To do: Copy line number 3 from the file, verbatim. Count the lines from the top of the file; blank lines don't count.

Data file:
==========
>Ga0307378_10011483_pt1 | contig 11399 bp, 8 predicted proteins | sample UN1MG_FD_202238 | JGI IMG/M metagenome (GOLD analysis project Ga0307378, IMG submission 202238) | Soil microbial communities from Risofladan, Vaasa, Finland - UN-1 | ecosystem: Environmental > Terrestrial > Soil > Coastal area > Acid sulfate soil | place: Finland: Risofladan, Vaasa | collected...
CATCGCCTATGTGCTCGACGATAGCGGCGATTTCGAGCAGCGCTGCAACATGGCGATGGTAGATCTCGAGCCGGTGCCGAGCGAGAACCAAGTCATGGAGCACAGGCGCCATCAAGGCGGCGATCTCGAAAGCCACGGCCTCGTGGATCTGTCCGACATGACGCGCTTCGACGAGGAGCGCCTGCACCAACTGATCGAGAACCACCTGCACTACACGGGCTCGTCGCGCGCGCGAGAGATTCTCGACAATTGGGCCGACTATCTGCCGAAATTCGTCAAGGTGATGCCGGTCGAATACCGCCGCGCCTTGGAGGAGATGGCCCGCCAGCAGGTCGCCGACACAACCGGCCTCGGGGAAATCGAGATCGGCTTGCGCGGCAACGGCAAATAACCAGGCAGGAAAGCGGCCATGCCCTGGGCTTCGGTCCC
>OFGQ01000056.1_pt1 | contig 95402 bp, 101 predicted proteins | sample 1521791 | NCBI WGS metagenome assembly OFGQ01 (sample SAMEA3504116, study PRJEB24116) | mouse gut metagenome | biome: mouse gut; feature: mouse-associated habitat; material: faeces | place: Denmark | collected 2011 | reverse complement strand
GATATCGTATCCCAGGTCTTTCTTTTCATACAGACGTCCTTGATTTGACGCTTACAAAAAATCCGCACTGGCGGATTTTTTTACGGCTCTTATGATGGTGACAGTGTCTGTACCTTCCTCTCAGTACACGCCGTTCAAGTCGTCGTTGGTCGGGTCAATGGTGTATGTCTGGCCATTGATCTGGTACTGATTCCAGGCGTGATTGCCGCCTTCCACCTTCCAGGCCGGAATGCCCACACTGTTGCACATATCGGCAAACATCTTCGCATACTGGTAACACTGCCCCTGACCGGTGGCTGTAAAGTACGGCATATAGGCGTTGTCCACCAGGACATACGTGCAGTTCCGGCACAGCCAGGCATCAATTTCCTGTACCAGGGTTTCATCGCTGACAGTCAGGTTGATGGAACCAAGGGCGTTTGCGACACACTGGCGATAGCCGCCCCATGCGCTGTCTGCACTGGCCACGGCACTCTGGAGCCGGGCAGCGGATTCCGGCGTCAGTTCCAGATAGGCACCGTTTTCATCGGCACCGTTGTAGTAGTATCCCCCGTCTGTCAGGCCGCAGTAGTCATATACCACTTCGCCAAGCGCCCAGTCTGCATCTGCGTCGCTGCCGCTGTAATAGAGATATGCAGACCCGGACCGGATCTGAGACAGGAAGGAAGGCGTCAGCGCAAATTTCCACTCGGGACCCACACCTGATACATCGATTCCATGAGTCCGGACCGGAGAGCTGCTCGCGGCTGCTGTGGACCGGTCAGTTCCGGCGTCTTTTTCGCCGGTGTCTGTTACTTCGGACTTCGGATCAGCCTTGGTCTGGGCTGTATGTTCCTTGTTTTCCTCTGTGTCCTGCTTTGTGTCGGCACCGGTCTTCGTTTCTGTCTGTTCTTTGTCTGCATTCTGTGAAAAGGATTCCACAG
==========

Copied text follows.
>OFGQ01000056.1_pt1 | contig 95402 bp, 101 predicted proteins | sample 1521791 | NCBI WGS metagenome assembly OFGQ01 (sample SAMEA3504116, study PRJEB24116) | mouse gut metagenome | biome: mouse gut; feature: mouse-associated habitat; material: faeces | place: Denmark | collected 2011 | reverse complement strand